learning love songs

est. 2008


City and Colour


It’s that time of year again.

The beginning. Which also means the end.

I’m particularly at ease as I sit down to write this list this year. It’s the kind of thing that’s an annual source of self-inflicted stress. While the AOTY list is a list that anyone who fancies themselves any kind of music “expert” or “critic” must be able to accomplish, I dread the work that it requires to reflect, write, compile. This year, though, it wasn’t hard to find a free moment and begin typing. I knew most of this in my head, I had considered it several weeks before when I knew January was creeping closer. I kept a running Post-It list and refreshed my ears with a Spotify playlist. And I’m excited to put it out there, all this music that has meant so much to me.

2015, perhaps more than any other year in my adulthood, carried more emotional trials than I could have anticipated. I dealt with heartbreaks I could not predict. I faced fears I had been running from since I was an adolescent. I let people in. I let go. I ran farther, wrote faster and kissed harder than ever before. I gave up bad habits and picked up better ones, and I picked myself off the floor. I found surrender, I found self-love, I found the freedom and lightness a human can attain when you break your mind out of the fences of expectation, and now it is 2016, and I find myself still fighting for all of this, but with degrees of anticipation and confidence and the good kind of nerves, and I am encouraged. Most people reading this do not know most things about me; most people do not know most things about anyone, least of all strangers on the Internet, but if you are reading these words right now you can probably gather that that my lifeline (as it is maybe for you too) through all of this in life is music.

10) If I Should Go Before You – City and Colour

A late-year release that continues to captivate me, I didn’t fully realize the brilliance of these songs until I had the chance to hear them live. And then I heard what I should’ve the first time – sweeping, elegant rock songs, with a timeless, bluesy feel, and Dallas Green’s sorrowful interpretations of life and love. From the opening bars of the dark, groovy “Woman,” you can tell this a record that uses the best of ingredients in the rock band pantry – heavy rhythm section, masterful solos, top notch vocals and hook-filled choruses. But mostly what I love about this record is how the sentimentality still steals the show.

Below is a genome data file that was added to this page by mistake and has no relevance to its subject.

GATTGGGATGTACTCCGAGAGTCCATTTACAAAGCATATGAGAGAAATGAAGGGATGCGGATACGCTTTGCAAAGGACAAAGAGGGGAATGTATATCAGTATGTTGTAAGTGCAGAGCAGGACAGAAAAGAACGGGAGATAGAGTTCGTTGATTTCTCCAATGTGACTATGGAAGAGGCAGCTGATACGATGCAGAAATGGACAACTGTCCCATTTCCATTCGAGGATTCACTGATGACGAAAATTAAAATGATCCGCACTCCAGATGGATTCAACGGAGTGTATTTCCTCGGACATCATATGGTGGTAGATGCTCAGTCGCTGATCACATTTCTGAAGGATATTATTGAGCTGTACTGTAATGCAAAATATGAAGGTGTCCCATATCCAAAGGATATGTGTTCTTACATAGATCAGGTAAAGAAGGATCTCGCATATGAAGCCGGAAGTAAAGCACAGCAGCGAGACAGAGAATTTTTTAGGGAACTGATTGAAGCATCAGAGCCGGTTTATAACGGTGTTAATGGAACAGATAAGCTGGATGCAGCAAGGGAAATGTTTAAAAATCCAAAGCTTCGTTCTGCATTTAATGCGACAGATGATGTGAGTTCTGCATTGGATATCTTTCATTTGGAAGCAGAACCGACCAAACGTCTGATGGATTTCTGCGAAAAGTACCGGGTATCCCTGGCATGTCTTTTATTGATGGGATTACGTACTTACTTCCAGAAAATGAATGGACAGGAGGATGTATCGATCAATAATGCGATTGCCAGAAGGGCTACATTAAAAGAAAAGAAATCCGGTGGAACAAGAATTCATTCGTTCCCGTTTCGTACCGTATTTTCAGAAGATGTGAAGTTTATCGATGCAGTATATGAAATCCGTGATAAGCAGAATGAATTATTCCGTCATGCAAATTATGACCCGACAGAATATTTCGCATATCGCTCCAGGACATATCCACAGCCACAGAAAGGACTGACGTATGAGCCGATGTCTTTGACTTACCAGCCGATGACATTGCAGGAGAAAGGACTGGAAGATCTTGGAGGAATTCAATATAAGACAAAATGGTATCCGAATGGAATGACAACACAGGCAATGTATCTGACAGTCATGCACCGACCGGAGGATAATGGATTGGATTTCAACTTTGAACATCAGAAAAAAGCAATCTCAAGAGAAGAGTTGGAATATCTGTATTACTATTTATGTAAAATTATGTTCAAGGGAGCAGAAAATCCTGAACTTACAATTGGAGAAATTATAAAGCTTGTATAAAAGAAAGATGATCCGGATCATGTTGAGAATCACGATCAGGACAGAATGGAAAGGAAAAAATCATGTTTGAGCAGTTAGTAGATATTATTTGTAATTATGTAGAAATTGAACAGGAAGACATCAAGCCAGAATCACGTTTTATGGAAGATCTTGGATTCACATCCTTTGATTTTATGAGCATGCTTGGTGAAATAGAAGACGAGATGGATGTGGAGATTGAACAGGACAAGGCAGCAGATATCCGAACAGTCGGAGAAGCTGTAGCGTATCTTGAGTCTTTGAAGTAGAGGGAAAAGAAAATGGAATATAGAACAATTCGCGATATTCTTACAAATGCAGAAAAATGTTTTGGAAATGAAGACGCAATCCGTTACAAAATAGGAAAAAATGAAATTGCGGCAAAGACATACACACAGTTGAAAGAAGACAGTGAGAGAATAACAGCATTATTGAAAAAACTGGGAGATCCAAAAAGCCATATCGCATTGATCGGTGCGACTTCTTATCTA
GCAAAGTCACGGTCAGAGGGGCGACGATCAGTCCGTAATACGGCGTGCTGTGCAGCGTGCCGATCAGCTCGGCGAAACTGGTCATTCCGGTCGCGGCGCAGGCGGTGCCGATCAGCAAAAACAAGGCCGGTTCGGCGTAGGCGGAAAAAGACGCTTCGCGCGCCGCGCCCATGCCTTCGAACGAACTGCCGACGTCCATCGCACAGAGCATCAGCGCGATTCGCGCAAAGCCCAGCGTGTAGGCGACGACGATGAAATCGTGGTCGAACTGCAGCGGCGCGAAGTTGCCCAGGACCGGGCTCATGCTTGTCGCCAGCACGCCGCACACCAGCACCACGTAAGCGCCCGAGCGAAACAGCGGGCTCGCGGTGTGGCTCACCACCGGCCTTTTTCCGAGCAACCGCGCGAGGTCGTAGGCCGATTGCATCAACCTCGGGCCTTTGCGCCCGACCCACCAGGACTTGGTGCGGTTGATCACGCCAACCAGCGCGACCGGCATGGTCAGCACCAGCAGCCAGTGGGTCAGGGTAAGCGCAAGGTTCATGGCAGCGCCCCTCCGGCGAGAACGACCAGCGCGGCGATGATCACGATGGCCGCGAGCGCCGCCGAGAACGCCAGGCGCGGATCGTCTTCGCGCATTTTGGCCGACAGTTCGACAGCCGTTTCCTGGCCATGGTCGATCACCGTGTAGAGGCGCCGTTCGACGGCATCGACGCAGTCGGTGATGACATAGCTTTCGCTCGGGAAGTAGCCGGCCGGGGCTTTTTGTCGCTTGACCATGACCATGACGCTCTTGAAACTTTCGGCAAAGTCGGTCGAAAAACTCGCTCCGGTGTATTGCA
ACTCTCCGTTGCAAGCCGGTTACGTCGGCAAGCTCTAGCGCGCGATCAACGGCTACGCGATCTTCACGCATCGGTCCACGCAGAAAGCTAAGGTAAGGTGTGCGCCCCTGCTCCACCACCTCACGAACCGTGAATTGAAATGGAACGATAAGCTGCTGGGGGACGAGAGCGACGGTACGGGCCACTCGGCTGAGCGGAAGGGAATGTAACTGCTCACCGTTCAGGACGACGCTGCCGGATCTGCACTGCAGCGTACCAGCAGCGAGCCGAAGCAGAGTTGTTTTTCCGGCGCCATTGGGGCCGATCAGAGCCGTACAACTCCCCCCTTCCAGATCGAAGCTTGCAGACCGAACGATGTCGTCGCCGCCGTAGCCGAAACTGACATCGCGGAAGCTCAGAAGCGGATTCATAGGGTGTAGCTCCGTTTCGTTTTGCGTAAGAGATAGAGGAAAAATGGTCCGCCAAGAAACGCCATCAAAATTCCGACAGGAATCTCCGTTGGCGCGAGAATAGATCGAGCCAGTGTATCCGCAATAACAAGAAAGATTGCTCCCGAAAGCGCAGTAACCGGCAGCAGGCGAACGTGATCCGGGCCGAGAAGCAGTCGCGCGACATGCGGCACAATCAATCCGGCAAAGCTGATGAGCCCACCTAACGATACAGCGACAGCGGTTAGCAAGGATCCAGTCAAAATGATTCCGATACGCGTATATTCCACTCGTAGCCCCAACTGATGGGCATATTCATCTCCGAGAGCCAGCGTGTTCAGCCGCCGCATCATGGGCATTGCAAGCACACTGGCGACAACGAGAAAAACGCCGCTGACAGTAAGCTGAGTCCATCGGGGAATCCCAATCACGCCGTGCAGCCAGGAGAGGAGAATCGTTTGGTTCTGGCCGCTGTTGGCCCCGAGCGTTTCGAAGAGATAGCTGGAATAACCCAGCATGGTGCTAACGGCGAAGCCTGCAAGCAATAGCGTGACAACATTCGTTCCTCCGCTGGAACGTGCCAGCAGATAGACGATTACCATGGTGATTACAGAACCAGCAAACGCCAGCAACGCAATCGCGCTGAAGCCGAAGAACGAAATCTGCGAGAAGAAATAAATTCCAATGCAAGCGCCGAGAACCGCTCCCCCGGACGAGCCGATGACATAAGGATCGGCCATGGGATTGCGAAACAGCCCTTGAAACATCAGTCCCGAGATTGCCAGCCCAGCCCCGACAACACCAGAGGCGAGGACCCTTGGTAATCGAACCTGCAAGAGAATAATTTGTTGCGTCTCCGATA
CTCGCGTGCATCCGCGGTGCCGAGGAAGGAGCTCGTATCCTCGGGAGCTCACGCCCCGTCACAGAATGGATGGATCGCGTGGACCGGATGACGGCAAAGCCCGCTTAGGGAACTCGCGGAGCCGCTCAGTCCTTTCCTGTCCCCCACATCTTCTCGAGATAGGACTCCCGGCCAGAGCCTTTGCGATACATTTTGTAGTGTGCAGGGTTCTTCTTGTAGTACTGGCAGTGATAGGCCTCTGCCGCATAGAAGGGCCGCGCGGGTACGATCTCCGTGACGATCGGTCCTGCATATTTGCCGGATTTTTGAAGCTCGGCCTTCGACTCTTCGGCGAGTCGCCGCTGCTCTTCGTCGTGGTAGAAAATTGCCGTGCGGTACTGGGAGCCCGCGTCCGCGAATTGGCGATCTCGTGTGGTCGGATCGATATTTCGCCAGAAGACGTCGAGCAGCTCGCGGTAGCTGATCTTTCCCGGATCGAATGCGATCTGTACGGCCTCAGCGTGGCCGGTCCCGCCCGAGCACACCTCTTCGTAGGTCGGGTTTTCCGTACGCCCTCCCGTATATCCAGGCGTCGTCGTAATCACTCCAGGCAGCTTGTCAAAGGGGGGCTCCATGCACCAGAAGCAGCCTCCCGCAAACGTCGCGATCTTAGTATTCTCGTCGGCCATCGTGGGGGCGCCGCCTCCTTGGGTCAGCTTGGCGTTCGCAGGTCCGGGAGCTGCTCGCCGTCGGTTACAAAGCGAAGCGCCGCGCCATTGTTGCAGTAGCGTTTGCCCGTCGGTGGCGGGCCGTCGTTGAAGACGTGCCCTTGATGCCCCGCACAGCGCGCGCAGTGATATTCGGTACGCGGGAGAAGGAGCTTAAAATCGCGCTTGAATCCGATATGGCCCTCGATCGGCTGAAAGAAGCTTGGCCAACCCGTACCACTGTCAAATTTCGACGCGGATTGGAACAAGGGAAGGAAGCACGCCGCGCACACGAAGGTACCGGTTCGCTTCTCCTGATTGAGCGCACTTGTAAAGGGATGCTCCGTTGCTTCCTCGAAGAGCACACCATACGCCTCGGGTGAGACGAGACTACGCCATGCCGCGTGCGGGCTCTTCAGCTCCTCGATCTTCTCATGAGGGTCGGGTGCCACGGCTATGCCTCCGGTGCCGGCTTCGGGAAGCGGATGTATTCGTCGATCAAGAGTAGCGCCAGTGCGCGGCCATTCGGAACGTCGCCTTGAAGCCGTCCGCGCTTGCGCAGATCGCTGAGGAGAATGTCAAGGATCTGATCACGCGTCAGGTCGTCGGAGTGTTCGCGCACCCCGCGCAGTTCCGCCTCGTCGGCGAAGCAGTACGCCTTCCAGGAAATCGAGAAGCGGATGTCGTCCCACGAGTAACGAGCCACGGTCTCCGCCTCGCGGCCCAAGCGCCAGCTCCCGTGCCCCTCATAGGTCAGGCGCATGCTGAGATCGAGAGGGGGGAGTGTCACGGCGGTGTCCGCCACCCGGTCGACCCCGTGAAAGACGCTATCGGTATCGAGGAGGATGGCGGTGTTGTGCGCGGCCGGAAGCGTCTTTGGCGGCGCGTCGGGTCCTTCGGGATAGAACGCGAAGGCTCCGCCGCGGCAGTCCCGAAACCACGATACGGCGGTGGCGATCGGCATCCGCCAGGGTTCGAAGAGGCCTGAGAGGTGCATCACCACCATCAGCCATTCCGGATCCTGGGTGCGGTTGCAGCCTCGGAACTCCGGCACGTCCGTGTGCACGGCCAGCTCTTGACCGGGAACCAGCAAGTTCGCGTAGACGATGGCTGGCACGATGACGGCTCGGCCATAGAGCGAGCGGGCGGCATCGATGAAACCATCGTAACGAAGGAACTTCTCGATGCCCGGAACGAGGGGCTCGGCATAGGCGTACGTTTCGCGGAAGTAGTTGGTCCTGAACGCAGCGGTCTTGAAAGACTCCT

Bound for trouble from the start
I’ve been walking through this old world in the dark
All along right by my side
There you were shining, my ray of light 

~Lover Come Back

9) Permanence – No Devotion

When the day started to drag, when the week started to feel dull, this was the record to play to pick it up again. An indie favorite among a certain post-emo scene, the kind who might still care who Geoff Rickly is, the No Devotion record encapsulates a sound that’s both reminiscent of a past era and somehow still trendy, walking one of my favorite lines. I love how synth-pop permeates the guitar parts, how new wave that sound is, matched with dark chords and stirring harmonies at the high-end of Rickly’s vocal range. This record surprised me by how much I liked it, how fun it was to listen to, and also how unseen it was given its overall depth compared to acts in the same kind of genre. 

Ten thousand summers
Cannot replace what we lost when you went away
Ten thousand summers
In the grass
And though it’s getting dark
Remember this will pass

~10,000 Summers

8)Carrie and Lowell – Sufjan Stevens

So many Sufjan fans fell by the wayside when his grand plans for a 50-album, 50-state spree stopped after two, myself included, as “The Age of Ads” and his BQE tribute didn’t seem to have the same heart. But Stevens’ musical brilliance, and poetic truths, shone through this year in the most surprisingly stunning ballad collection, a heartfelt, intimate tribute the love and loss and pain and quiet, awkward, awesome moments that make up family. It’s just too beautiful. When I listen to this record, I feel like it’s OK to be curious and shy and passionate about the ones you love.